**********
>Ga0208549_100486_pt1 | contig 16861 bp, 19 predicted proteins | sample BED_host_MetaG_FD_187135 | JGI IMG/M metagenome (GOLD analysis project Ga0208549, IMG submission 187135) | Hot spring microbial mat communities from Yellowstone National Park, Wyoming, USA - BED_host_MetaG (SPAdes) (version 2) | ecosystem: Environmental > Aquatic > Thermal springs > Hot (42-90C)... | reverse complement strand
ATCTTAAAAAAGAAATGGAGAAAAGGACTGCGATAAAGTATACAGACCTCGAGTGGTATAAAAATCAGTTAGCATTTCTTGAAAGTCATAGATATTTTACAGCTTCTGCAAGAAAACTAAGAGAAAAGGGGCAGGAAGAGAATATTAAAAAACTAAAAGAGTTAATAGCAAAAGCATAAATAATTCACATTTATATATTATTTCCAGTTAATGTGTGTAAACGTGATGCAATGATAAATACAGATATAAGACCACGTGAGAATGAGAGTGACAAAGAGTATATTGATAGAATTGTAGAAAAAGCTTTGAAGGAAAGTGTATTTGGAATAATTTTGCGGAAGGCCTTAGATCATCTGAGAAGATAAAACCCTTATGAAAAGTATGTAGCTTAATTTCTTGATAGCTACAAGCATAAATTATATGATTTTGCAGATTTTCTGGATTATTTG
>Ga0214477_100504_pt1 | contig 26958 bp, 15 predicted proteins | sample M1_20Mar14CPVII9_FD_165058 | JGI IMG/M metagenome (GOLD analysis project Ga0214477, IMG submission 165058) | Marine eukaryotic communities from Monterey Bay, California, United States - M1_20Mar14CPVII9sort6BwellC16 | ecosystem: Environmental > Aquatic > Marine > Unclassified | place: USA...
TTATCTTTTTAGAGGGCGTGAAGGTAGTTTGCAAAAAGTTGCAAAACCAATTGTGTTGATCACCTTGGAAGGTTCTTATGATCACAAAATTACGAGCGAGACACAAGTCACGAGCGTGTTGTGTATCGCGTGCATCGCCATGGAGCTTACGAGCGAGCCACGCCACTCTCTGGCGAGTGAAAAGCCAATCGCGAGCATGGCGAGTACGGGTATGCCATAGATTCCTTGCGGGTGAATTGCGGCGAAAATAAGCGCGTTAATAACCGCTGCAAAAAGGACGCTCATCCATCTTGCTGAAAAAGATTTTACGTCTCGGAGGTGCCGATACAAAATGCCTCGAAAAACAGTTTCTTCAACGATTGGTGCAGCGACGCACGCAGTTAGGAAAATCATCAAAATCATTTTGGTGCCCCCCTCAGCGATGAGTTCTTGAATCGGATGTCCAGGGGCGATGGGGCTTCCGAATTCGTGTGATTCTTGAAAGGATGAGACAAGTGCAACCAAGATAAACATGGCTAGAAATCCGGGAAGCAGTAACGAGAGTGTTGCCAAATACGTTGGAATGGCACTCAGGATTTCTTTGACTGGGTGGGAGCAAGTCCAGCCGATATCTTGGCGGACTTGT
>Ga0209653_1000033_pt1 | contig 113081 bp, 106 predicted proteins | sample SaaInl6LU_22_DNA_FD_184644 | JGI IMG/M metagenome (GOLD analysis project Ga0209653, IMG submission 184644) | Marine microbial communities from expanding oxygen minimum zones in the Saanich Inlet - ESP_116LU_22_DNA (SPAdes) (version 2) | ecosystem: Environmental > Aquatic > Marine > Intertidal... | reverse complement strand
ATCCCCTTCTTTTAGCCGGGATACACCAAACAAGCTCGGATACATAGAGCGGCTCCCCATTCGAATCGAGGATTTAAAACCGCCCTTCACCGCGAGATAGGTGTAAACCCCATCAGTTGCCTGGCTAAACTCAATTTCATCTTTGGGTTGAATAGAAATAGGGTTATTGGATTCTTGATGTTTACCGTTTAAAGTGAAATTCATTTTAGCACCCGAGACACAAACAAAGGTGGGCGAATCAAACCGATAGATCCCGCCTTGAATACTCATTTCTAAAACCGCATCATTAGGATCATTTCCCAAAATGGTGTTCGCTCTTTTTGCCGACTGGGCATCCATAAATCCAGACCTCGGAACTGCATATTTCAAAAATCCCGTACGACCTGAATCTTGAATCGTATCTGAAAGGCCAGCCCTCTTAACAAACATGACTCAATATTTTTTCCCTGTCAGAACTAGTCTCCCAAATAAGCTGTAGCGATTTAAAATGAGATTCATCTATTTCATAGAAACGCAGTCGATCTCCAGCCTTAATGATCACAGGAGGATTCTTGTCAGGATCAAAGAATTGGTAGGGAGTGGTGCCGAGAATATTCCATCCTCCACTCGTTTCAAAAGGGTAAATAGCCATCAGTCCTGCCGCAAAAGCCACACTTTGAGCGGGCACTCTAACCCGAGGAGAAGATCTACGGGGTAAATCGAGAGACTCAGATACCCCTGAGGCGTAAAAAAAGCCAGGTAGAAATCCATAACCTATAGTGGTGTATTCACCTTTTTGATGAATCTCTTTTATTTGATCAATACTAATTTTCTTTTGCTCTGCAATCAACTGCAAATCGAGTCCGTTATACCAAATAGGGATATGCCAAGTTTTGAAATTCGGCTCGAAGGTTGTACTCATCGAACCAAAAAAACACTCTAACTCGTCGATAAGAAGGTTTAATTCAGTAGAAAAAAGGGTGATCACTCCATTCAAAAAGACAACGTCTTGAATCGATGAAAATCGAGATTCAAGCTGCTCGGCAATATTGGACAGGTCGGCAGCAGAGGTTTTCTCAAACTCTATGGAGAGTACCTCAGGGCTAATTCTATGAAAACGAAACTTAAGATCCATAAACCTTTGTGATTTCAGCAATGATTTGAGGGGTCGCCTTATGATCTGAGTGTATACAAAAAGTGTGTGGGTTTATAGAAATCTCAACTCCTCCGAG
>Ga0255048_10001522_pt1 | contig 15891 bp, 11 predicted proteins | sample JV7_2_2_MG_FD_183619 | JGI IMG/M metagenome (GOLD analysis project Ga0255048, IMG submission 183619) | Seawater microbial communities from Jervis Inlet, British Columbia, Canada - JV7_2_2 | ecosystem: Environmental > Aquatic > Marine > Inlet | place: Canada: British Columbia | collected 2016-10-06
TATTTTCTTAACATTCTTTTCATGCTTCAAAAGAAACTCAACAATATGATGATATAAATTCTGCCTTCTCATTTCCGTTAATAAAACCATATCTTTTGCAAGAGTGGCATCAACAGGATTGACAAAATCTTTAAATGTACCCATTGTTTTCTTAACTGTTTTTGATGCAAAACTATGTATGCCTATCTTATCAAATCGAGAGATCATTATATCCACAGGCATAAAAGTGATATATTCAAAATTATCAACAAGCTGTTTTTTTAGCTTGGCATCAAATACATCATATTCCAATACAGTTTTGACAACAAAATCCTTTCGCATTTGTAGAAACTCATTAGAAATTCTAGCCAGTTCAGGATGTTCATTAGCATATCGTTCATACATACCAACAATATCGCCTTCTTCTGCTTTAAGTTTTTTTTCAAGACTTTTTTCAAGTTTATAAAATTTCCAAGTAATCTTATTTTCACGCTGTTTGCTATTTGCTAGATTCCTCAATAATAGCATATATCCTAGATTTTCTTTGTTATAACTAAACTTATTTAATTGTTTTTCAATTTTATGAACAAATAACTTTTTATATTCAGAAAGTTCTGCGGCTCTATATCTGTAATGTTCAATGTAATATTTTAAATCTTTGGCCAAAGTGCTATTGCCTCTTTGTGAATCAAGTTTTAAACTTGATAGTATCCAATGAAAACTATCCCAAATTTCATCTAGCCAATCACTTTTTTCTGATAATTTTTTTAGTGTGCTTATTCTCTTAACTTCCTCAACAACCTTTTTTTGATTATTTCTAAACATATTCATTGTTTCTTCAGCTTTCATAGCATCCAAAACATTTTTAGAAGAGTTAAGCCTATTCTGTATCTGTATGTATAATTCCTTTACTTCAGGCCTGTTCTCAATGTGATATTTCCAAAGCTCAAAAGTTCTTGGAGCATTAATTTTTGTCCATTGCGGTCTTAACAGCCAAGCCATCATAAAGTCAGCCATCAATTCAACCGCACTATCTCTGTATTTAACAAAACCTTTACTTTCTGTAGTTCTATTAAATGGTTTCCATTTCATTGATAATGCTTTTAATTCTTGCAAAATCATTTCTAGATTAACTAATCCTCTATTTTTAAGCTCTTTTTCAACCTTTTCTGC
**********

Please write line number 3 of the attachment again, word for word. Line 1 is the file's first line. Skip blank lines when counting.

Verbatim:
>Ga0214477_100504_pt1 | contig 26958 bp, 15 predicted proteins | sample M1_20Mar14CPVII9_FD_165058 | JGI IMG/M metagenome (GOLD analysis project Ga0214477, IMG submission 165058) | Marine eukaryotic communities from Monterey Bay, California, United States - M1_20Mar14CPVII9sort6BwellC16 | ecosystem: Environmental > Aquatic > Marine > Unclassified | place: USA...